Red blood cells carry oxygen throughout the body, so it makes sense that if an athlete can increase his red blood cell count, he'll deliver more oxygen to his muscles and perform at a higher level. Blood doping -- removing and preserving a supply of blood so it can be returned, via transfusion, to the body right before competition -- is one way to do this, but it's messy and time-consuming. Taking erythropoietin, or EPO, increases red blood cell production without the need for transfusions. The kidneys make the hormone naturally, although people with severe kidney disease don't have enough. That's what the biotechnology firm Amgen was looking to address when it introduced synthetic EPO in 1985. By the 1990s though, cyclists and other endurance athletes had discovered that they could train longer and harder if they took the drug regularly.
Not surprisingly, taking EPO comes with significant risk. Yep, significant risk. Studies have shown that it increases the risk of events such as stroke, heart attack and pulmonary edema. One theory suggests that the drug thickens the blood to the point where it produces fatal clots. Such complications may have contributed to the deaths of at least 20 cyclists by 2000, increasing the urgency to develop a reliable test to detect EPO [source: Zorpette].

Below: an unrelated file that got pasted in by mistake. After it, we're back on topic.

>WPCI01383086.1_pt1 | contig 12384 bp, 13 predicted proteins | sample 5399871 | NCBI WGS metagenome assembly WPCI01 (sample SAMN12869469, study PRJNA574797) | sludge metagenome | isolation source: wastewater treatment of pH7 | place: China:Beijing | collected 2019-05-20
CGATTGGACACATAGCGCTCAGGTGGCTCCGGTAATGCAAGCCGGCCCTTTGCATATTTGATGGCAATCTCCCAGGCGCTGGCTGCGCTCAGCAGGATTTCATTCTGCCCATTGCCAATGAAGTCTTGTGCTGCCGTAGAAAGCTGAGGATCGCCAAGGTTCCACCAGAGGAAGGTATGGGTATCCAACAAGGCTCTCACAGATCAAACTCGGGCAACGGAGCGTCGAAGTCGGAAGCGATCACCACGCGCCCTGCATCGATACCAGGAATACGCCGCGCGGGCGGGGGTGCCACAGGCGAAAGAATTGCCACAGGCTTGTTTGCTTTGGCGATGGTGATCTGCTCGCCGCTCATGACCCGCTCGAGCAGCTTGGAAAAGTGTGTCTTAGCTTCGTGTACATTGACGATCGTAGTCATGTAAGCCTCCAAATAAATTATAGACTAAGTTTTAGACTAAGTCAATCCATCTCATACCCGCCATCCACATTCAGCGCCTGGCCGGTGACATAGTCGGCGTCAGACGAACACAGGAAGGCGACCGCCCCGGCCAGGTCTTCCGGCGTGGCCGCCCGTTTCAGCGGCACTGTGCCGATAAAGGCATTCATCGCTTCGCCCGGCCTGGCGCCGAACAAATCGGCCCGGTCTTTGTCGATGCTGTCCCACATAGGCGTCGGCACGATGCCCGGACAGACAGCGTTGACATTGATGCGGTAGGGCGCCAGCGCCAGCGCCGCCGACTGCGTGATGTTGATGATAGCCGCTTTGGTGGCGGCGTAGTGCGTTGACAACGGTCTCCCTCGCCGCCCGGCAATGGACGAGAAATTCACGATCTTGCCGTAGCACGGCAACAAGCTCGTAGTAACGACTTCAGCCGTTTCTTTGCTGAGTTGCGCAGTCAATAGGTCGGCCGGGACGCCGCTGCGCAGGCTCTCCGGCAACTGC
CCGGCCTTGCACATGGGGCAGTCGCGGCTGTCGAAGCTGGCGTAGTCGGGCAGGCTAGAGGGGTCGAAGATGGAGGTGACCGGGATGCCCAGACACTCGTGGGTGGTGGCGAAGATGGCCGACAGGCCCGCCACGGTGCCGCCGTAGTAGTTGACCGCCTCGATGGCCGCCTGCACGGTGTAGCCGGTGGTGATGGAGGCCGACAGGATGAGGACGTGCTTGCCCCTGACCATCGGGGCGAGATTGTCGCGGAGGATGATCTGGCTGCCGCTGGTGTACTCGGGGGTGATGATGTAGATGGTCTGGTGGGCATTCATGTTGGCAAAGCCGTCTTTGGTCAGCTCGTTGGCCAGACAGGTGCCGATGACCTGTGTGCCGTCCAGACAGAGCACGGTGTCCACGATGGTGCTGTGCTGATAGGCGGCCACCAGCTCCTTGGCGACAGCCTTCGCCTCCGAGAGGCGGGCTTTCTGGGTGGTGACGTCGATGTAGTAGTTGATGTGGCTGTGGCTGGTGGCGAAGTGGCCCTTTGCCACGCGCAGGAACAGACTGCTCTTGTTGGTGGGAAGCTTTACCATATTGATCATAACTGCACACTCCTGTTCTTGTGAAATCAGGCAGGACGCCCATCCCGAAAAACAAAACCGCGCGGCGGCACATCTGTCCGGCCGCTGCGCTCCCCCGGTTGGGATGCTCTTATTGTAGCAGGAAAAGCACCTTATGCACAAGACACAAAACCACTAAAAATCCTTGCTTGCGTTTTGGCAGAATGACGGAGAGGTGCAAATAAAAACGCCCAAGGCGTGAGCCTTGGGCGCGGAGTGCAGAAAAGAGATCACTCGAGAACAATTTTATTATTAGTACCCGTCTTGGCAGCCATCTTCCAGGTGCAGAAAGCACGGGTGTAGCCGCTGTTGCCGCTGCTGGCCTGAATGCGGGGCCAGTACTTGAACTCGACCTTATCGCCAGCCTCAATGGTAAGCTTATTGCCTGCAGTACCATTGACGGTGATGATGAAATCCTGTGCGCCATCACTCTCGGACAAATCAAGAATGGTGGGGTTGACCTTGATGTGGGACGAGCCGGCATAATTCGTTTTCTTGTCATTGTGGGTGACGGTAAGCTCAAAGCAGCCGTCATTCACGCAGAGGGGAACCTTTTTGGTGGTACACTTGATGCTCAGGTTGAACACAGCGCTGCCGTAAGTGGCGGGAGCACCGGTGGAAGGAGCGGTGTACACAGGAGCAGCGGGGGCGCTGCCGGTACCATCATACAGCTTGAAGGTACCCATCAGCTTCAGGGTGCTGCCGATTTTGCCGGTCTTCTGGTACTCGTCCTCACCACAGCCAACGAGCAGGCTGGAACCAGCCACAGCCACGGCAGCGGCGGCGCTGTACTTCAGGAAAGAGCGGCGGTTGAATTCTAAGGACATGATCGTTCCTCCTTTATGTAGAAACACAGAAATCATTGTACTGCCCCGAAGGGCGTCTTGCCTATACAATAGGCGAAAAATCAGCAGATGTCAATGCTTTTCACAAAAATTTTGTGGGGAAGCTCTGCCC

In 2007, anti-doping agencies introduced the concept of a "biological passport," a record of the substances found normally in an athlete's blood and urine, created by repeated sampling over time. By comparing the results of a blood test administered right before a competition to the passport, officials can determine if an athlete has been using EPO or other performance-enhancing drugs.